Since the 1930s another source of income for Curacao has been oil refining. Venezuela 60 KM away has large petroleum deposits. Some oil is refined in Venezuela. More oil is shipped to Curaçao, neighboring Aruba and other ports for refining and distribution. Adjacent to it's ports Curaçao has vast tank farms and refineries. These oil facilities were constructed and until quite recently operated by Shell oil. During World War II Curaçao was of major importance in fueling Allied ships.
Higham has pointed out in his book Trading With the Enemy, that Shell Oil as a multinational corporation exists to serve itself and shows no allegiance to any nation. During world war II Shell ought crude oil form Hitler's Silesian oil fields and sold refined petroleum back to Hitler. Shell's interest in the war was profit. Modern warfare consumes lots of petroleum. The US government was aware of Shell's trading with Axis powers throughout the war, but they could do nothing because they needed Shell for their own war effort.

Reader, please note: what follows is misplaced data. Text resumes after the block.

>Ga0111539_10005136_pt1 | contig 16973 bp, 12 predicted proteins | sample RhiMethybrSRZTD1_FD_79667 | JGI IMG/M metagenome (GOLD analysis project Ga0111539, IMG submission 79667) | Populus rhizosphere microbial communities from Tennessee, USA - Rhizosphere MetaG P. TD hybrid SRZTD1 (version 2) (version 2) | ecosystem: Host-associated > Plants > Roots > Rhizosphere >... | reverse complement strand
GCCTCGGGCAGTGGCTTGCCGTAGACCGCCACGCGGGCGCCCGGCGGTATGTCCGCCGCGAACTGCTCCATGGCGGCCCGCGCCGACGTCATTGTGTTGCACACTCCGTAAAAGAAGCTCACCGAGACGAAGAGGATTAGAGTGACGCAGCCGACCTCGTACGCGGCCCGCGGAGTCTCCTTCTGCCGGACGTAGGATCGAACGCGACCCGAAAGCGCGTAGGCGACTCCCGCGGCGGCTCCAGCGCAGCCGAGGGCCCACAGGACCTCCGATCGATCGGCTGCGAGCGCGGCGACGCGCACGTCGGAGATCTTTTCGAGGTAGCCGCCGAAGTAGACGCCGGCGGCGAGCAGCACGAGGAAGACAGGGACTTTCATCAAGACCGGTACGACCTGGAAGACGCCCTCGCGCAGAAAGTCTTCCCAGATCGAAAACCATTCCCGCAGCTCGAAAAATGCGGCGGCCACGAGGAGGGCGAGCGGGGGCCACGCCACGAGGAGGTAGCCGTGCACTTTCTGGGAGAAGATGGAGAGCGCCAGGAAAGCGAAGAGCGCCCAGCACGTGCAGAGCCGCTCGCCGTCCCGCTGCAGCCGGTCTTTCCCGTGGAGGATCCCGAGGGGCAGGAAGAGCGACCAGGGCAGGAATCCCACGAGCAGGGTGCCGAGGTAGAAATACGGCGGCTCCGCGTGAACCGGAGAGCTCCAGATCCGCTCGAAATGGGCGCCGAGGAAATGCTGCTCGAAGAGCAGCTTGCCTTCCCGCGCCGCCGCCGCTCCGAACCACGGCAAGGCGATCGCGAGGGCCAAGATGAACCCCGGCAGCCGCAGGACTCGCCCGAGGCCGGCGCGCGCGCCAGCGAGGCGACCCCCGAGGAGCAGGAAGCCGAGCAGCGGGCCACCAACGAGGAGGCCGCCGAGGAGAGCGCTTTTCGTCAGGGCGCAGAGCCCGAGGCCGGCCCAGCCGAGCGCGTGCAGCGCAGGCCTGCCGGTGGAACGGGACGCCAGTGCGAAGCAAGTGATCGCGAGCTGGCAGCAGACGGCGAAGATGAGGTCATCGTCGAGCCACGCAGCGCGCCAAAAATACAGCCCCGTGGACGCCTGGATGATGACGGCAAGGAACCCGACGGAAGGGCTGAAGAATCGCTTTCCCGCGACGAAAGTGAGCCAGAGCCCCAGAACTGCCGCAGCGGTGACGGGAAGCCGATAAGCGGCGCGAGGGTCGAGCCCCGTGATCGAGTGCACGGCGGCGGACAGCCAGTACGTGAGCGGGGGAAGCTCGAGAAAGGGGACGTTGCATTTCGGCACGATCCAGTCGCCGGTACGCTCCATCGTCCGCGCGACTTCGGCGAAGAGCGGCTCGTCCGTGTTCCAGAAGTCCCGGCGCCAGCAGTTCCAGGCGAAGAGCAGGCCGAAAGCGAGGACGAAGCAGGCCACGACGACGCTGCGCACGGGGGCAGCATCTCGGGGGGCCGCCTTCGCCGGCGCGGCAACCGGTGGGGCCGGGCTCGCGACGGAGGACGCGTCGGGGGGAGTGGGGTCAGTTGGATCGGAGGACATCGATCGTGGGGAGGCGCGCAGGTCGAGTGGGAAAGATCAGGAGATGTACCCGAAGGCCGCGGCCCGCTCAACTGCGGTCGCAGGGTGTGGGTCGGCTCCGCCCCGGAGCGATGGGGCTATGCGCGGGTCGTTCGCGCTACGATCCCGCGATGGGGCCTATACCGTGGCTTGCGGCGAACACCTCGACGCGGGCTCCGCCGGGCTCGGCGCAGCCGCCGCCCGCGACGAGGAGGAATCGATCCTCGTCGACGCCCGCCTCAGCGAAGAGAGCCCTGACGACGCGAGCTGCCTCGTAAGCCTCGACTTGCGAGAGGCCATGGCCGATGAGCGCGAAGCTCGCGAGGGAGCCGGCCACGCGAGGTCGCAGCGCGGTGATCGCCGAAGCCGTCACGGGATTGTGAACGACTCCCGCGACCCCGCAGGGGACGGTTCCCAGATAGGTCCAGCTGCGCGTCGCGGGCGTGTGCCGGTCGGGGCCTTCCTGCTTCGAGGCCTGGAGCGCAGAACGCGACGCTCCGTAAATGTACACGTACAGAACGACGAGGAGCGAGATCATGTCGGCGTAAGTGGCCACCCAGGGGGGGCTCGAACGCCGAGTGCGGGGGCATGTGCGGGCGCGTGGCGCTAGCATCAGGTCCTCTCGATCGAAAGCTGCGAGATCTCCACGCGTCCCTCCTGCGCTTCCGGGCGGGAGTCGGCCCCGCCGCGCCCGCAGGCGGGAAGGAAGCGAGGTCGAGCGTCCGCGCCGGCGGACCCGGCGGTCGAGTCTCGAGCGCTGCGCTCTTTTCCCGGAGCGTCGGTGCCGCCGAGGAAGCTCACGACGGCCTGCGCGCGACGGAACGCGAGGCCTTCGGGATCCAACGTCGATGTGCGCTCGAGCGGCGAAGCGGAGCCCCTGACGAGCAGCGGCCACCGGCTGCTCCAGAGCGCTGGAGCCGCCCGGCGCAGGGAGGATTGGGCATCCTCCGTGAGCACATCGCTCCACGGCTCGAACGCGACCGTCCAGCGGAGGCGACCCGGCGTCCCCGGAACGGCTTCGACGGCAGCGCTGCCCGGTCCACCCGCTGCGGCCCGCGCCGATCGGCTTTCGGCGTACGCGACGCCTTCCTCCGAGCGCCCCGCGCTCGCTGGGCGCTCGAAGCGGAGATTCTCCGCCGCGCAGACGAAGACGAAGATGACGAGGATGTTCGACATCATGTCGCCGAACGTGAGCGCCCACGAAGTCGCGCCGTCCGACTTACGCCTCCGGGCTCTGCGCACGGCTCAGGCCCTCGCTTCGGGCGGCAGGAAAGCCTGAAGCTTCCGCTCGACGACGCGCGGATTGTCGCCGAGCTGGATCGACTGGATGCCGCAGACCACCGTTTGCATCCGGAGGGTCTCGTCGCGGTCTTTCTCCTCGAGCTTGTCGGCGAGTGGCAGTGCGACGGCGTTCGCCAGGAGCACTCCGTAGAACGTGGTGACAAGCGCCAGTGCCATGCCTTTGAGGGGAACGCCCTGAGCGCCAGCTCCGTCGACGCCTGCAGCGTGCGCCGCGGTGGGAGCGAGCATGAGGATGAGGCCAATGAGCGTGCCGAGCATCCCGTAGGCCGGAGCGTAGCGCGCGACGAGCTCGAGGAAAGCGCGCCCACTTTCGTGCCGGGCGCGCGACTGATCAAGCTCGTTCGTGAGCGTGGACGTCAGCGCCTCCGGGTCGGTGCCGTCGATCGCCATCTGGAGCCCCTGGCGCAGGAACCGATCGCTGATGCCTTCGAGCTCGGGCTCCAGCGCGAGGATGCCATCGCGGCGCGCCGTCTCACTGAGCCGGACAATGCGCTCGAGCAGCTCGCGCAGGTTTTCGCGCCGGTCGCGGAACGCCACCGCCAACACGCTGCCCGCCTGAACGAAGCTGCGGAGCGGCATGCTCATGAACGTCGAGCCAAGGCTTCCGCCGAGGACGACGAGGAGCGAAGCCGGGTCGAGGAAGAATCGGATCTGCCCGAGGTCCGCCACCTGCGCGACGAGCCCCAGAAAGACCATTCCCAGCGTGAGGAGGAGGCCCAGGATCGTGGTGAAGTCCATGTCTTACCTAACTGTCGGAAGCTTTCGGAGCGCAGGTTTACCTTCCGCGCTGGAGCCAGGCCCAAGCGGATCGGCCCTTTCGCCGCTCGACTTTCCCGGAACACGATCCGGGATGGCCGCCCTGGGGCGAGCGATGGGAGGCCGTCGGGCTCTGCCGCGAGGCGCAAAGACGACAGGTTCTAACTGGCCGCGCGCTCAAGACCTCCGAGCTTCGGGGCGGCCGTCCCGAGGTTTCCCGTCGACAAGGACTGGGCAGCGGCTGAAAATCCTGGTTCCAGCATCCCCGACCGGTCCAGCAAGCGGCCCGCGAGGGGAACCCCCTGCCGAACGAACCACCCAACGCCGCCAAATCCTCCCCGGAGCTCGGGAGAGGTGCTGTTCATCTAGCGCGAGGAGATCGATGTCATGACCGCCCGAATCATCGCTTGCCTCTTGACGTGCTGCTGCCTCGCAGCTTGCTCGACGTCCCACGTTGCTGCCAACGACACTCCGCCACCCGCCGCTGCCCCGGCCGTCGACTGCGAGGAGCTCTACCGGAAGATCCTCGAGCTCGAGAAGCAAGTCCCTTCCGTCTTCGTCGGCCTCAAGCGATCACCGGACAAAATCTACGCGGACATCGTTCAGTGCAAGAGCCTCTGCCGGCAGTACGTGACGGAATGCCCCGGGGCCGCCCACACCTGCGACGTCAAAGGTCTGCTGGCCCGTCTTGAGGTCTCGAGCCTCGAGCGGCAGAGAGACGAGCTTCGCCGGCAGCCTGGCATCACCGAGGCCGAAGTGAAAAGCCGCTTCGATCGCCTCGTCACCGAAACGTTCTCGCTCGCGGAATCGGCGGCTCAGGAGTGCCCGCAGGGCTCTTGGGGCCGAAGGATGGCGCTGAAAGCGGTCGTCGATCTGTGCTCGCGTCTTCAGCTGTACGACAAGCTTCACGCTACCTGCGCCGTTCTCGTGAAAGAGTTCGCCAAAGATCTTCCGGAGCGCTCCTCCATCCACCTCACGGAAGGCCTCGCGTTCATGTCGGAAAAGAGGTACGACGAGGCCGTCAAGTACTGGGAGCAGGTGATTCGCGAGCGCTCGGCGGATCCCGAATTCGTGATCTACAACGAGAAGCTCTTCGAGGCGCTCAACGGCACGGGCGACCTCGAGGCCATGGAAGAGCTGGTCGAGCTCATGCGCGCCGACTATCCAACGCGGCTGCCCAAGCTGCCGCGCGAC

Our class was held by the seashore. One day we watched a submarine surface not far from shore, where it met a tender ship which fueled the submarine. We asked whose sub it was, and received more shrugs and averted glances - "probably US, but who knows it could be anyone".
The students in the class treated us very well, inviting us to their homes, and out to restaurants, giving us tours of the island and answering our questions. Their warm welcome continues strongly alongside my other impressions of Curaçao.